The reason this is mentioned is what will the Reserve Bank do with the Official Interest Rate if Shane Oliver’s prediction is correct? The rate has been 1.5% since July 2016 and was 2% in April 2016. With tightening of credit having such a material effect on residential property values, we are likely to see the RBA rate drop during 2019. This was certainly not expected over the last few years as all commentary was how rates would increase!

what will they do!




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"Every long-term security is nothing more than a claim on some expected future stream of cash that will be delivered into the hands of investors over time. For a given stream of expected future cash payments, the higher the price investors pay today for that stream of cash, the lower the long-term return they will achieve on their investment over time." - Dr John Hussman

"If I had even the slightest grasp upon my own faculties, I would not make essays, I would make decisions." ― Michel de Montaigne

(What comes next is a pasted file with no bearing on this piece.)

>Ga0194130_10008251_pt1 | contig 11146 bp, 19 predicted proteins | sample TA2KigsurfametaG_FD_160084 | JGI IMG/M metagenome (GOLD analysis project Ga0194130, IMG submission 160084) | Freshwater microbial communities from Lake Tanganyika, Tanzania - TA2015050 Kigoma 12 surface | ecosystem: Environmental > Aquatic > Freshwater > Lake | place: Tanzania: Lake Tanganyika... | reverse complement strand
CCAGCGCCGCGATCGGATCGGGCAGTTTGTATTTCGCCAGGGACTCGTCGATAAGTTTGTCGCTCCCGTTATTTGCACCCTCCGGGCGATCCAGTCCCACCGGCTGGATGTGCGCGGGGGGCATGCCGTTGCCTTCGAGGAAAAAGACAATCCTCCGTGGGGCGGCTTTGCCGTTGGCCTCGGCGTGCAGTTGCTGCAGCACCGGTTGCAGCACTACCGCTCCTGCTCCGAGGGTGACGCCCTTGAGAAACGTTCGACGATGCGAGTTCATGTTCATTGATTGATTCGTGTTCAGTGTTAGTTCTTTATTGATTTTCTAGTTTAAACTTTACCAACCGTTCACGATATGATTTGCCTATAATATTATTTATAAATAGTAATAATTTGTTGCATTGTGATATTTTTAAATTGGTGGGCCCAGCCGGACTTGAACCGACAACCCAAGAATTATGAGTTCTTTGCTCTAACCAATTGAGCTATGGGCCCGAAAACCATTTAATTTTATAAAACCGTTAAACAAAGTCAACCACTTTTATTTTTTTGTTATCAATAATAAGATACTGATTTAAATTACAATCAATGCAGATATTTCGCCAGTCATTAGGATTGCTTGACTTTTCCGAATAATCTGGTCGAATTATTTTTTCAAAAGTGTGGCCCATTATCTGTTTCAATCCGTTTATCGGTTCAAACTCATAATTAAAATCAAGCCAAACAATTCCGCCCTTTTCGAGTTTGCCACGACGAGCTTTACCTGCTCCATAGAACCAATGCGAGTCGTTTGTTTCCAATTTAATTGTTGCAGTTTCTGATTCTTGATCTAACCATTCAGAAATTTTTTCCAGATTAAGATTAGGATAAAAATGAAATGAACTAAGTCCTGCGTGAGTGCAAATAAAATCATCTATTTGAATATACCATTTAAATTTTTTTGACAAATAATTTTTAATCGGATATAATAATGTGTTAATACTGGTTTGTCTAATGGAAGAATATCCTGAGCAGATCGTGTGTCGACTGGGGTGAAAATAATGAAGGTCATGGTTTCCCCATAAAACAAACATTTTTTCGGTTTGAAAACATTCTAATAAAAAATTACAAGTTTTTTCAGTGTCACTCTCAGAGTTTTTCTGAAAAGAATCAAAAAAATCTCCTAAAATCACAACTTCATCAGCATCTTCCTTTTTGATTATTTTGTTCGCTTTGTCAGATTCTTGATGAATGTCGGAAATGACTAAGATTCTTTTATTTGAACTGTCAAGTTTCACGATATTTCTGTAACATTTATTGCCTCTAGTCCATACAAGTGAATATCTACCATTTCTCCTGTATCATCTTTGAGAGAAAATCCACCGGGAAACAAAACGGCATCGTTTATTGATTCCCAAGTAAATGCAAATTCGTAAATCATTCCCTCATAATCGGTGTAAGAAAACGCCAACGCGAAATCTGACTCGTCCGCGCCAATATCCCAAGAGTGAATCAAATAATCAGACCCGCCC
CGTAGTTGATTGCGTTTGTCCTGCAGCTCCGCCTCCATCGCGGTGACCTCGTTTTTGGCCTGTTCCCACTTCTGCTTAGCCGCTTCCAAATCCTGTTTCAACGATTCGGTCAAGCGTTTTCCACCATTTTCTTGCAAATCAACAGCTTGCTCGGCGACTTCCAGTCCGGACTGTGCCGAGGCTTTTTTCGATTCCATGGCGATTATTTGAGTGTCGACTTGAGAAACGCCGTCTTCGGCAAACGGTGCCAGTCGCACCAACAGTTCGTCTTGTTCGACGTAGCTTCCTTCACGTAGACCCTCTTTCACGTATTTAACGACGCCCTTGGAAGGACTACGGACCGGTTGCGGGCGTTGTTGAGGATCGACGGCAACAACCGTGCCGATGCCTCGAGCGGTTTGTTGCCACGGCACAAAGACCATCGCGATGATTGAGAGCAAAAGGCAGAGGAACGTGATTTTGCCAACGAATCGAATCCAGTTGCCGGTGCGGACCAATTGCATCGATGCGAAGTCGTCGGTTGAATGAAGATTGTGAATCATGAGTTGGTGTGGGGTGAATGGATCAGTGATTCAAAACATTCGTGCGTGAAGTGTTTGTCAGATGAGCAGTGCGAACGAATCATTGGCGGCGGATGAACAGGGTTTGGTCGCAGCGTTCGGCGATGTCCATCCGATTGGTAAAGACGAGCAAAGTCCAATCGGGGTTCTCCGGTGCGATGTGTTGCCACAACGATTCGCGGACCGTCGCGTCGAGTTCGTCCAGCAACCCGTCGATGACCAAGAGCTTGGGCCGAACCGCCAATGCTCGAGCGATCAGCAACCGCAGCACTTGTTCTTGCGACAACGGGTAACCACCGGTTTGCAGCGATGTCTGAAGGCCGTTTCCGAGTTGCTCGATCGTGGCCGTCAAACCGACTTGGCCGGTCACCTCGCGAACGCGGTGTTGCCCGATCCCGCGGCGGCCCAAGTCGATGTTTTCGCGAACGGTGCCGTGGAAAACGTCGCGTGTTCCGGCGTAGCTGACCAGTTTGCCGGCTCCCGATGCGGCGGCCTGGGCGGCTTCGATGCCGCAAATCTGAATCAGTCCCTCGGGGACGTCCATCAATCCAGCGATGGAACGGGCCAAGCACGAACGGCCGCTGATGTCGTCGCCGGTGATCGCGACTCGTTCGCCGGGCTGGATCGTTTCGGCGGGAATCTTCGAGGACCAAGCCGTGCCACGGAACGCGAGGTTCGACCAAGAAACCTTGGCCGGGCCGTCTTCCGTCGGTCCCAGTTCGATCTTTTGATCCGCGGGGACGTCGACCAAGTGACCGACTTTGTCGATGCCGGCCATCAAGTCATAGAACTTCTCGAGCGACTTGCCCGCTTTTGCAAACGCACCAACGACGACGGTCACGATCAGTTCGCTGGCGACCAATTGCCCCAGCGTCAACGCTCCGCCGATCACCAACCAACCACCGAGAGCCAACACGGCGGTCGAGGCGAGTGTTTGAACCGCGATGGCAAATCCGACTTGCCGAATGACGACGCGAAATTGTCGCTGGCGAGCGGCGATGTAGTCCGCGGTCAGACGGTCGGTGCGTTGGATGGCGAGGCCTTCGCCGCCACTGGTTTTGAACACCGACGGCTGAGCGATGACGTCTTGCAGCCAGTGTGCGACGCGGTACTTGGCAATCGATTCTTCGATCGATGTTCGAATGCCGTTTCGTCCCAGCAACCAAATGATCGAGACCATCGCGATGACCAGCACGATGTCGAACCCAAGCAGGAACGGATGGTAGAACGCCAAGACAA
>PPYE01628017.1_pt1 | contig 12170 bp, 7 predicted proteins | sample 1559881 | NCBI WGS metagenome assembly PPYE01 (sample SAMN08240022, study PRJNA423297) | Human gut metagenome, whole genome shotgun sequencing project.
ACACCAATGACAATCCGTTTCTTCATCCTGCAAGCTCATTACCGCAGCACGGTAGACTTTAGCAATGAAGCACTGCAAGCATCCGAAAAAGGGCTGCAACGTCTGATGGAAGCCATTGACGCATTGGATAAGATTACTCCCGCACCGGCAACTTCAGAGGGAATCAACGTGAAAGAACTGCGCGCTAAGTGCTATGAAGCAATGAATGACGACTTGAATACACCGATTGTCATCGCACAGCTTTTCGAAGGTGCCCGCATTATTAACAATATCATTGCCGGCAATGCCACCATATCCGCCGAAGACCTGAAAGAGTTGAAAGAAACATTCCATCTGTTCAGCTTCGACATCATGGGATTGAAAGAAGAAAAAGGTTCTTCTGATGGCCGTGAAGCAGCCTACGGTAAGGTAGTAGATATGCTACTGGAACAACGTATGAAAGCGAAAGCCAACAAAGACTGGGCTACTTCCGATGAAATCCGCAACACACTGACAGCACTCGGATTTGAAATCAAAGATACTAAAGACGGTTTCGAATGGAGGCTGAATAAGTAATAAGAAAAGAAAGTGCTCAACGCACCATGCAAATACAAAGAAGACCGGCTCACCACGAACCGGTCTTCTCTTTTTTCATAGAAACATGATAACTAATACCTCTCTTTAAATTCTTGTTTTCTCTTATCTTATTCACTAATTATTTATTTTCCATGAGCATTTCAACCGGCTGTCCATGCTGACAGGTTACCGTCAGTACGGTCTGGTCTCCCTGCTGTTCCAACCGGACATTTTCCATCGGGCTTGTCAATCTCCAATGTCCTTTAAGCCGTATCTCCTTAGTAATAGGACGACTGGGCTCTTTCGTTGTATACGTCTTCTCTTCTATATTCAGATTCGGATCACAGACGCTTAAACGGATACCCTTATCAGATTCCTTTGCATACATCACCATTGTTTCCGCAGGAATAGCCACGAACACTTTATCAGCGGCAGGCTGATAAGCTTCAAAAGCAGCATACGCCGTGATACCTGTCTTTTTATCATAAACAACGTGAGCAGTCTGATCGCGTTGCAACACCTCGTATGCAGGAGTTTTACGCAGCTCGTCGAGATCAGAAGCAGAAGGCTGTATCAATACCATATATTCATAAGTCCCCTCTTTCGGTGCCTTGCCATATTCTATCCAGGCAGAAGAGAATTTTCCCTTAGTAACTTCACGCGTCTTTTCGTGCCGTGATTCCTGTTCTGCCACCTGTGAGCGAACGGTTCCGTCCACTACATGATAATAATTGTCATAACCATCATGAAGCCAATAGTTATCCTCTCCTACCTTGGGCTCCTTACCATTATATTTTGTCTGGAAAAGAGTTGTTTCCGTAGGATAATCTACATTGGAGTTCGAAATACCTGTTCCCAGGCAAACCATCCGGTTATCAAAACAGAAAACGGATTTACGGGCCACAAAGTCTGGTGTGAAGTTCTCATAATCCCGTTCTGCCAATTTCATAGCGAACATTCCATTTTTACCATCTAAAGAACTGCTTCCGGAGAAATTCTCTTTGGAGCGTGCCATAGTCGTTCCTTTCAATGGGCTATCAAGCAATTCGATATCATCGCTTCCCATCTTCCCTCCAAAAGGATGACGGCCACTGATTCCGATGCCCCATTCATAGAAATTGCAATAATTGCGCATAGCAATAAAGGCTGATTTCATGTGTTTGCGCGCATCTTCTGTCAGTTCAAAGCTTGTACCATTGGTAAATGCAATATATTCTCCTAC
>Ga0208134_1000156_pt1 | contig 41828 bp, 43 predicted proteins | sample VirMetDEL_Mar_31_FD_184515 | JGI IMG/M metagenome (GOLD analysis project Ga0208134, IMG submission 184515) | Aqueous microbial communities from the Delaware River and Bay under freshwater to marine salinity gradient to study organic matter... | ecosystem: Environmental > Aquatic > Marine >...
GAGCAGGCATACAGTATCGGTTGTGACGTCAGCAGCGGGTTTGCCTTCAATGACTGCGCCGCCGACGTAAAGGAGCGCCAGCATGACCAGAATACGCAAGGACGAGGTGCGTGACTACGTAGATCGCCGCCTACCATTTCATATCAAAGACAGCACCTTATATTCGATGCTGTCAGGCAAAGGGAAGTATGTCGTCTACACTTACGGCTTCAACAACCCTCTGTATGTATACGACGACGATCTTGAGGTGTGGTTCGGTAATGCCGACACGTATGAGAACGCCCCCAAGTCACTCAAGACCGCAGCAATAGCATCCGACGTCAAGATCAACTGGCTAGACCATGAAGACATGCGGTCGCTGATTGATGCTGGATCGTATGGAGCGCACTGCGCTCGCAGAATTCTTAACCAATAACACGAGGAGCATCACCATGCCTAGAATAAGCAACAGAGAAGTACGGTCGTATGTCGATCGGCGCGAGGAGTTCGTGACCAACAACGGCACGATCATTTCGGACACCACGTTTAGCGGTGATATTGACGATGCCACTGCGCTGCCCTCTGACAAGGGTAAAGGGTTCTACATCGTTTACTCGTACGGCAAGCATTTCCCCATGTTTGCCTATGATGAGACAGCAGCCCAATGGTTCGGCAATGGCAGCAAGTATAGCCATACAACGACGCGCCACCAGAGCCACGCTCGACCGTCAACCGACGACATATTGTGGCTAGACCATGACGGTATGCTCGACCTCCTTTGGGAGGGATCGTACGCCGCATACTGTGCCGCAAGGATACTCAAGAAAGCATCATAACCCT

nipper
post Posted: Dec 14 2018, 09:00 AM
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QUOTE
The Reserve Bank says the next move in interest rates is up. Yet investors are starting to embrace the idea that policy makers will be forced to cut.

That leaves the Australian dollar vulnerable, with predictions it could fall as low as 65 US cents.

In the bond market, the yield curve for overnight index swaps -- a gauge of expectations for short-term rates -- has inverted, showing that traders expect the RBA's cash rate to be slightly lower than the current 1.5 per cent in a year's time.

Similarly, the cash-rate futures market is now suggesting about 10 per cent chance of a cut in the second half of next year, and less than 5 per cent for a hike....